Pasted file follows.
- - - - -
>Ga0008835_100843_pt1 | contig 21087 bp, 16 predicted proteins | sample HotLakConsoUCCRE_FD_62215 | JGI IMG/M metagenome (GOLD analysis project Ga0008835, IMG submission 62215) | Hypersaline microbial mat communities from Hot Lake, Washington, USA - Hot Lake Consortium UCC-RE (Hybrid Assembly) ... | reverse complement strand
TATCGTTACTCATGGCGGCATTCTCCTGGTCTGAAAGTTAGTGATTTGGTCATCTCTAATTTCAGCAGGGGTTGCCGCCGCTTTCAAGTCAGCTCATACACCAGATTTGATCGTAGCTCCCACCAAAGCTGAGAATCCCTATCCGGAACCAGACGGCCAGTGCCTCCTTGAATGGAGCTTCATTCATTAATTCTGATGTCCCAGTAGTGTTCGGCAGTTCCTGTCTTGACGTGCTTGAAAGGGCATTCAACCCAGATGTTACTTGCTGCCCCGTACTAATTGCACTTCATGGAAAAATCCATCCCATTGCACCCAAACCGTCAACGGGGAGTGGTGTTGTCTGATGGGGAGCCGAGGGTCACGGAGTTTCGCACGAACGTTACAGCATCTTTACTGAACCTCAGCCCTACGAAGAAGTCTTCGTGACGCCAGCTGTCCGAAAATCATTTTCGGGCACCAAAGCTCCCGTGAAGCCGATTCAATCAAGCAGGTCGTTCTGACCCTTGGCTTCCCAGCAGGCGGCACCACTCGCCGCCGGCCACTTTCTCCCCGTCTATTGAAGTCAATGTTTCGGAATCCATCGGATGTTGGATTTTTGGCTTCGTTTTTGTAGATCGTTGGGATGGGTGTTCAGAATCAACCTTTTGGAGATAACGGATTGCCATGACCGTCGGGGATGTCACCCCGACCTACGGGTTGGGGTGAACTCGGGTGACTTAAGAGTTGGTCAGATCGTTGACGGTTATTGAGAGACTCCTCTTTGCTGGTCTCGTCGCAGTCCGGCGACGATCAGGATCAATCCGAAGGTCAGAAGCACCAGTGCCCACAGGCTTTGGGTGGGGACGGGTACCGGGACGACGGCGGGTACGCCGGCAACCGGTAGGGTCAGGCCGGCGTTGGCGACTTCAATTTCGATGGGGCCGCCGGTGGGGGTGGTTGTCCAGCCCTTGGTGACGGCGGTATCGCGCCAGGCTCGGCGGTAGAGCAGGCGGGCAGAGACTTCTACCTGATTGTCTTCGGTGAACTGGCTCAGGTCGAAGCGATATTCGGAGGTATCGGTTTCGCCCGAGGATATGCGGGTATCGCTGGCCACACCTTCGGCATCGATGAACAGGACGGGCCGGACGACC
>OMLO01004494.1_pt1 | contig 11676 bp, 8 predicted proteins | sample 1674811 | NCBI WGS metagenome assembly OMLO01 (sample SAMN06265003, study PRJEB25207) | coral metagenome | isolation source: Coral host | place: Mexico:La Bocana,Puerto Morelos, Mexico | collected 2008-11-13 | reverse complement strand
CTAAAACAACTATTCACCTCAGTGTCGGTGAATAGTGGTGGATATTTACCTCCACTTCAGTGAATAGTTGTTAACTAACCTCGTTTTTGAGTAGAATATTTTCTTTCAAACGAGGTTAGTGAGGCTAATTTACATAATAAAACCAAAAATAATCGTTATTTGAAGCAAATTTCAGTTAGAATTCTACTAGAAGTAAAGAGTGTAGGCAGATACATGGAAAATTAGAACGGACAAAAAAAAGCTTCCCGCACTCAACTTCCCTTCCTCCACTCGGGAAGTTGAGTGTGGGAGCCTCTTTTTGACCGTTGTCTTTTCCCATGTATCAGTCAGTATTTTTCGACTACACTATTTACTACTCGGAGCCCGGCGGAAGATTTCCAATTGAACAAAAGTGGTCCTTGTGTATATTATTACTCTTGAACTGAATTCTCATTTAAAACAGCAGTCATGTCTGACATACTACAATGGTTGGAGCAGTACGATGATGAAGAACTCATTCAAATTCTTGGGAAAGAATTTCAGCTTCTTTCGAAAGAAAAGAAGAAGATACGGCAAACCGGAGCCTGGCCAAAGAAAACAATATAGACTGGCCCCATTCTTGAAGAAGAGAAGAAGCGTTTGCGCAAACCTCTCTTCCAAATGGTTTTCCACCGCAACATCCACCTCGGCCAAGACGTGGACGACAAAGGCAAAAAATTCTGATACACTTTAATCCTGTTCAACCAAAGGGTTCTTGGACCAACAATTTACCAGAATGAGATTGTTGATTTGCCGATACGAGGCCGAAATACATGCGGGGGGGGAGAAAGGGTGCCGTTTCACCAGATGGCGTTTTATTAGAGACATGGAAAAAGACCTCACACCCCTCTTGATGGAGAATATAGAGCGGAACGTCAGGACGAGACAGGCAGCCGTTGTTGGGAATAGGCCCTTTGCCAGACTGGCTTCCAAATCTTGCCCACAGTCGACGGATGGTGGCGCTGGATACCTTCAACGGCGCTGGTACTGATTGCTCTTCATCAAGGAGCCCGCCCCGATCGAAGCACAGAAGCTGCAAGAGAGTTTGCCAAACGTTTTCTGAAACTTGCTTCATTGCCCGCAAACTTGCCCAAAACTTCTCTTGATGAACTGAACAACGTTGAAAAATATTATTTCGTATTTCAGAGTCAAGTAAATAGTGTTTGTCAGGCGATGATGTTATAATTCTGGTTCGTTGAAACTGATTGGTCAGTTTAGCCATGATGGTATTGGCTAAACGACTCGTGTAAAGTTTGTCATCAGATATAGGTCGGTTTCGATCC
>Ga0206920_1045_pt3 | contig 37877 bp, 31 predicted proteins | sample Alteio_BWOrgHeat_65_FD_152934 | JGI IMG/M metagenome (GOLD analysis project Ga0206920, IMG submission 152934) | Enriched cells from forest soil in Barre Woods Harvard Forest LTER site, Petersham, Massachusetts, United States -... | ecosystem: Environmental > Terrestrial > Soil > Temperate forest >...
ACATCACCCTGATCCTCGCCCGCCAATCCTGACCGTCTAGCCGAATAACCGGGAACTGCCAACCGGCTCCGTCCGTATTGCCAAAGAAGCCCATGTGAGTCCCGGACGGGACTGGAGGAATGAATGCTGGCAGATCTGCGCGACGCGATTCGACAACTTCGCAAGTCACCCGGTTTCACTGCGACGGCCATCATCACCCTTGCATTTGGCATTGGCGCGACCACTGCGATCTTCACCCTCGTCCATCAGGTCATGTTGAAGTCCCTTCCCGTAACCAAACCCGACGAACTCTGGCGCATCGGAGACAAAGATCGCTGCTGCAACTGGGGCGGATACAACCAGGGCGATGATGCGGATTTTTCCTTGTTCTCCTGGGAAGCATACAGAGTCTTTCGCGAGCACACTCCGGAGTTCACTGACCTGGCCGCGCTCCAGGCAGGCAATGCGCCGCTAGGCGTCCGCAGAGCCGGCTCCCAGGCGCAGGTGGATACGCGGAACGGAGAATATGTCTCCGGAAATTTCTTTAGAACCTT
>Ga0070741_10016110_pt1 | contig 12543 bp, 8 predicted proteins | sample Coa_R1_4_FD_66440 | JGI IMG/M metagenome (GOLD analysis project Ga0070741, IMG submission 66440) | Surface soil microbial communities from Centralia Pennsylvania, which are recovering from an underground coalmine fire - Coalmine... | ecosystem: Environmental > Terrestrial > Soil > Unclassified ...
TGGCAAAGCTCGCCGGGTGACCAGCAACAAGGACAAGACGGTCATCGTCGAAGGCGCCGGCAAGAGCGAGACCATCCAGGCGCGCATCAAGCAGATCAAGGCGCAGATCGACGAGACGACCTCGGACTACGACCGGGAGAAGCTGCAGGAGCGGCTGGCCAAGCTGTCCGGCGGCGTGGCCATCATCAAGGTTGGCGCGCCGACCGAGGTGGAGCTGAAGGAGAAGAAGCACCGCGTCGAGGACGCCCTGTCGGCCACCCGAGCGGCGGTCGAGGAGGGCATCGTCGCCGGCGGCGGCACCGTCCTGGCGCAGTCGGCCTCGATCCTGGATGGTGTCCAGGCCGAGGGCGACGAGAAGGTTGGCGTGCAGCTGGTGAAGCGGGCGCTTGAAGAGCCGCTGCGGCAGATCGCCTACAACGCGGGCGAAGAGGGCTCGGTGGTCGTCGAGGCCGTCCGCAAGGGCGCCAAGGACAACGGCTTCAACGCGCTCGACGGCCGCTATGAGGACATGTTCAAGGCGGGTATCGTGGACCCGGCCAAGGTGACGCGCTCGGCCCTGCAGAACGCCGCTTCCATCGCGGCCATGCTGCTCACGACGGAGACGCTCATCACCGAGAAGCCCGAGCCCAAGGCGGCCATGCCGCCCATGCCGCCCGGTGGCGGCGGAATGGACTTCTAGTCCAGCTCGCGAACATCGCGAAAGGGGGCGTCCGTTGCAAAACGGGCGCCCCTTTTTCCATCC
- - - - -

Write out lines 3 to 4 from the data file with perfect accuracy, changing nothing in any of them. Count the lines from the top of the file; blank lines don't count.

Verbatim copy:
>OMLO01004494.1_pt1 | contig 11676 bp, 8 predicted proteins | sample 1674811 | NCBI WGS metagenome assembly OMLO01 (sample SAMN06265003, study PRJEB25207) | coral metagenome | isolation source: Coral host | place: Mexico:La Bocana,Puerto Morelos, Mexico | collected 2008-11-13 | reverse complement strand
CTAAAACAACTATTCACCTCAGTGTCGGTGAATAGTGGTGGATATTTACCTCCACTTCAGTGAATAGTTGTTAACTAACCTCGTTTTTGAGTAGAATATTTTCTTTCAAACGAGGTTAGTGAGGCTAATTTACATAATAAAACCAAAAATAATCGTTATTTGAAGCAAATTTCAGTTAGAATTCTACTAGAAGTAAAGAGTGTAGGCAGATACATGGAAAATTAGAACGGACAAAAAAAAGCTTCCCGCACTCAACTTCCCTTCCTCCACTCGGGAAGTTGAGTGTGGGAGCCTCTTTTTGACCGTTGTCTTTTCCCATGTATCAGTCAGTATTTTTCGACTACACTATTTACTACTCGGAGCCCGGCGGAAGATTTCCAATTGAACAAAAGTGGTCCTTGTGTATATTATTACTCTTGAACTGAATTCTCATTTAAAACAGCAGTCATGTCTGACATACTACAATGGTTGGAGCAGTACGATGATGAAGAACTCATTCAAATTCTTGGGAAAGAATTTCAGCTTCTTTCGAAAGAAAAGAAGAAGATACGGCAAACCGGAGCCTGGCCAAAGAAAACAATATAGACTGGCCCCATTCTTGAAGAAGAGAAGAAGCGTTTGCGCAAACCTCTCTTCCAAATGGTTTTCCACCGCAACATCCACCTCGGCCAAGACGTGGACGACAAAGGCAAAAAATTCTGATACACTTTAATCCTGTTCAACCAAAGGGTTCTTGGACCAACAATTTACCAGAATGAGATTGTTGATTTGCCGATACGAGGCCGAAATACATGCGGGGGGGGAGAAAGGGTGCCGTTTCACCAGATGGCGTTTTATTAGAGACATGGAAAAAGACCTCACACCCCTCTTGATGGAGAATATAGAGCGGAACGTCAGGACGAGACAGGCAGCCGTTGTTGGGAATAGGCCCTTTGCCAGACTGGCTTCCAAATCTTGCCCACAGTCGACGGATGGTGGCGCTGGATACCTTCAACGGCGCTGGTACTGATTGCTCTTCATCAAGGAGCCCGCCCCGATCGAAGCACAGAAGCTGCAAGAGAGTTTGCCAAACGTTTTCTGAAACTTGCTTCATTGCCCGCAAACTTGCCCAAAACTTCTCTTGATGAACTGAACAACGTTGAAAAATATTATTTCGTATTTCAGAGTCAAGTAAATAGTGTTTGTCAGGCGATGATGTTATAATTCTGGTTCGTTGAAACTGATTGGTCAGTTTAGCCATGATGGTATTGGCTAAACGACTCGTGTAAAGTTTGTCATCAGATATAGGTCGGTTTCGATCC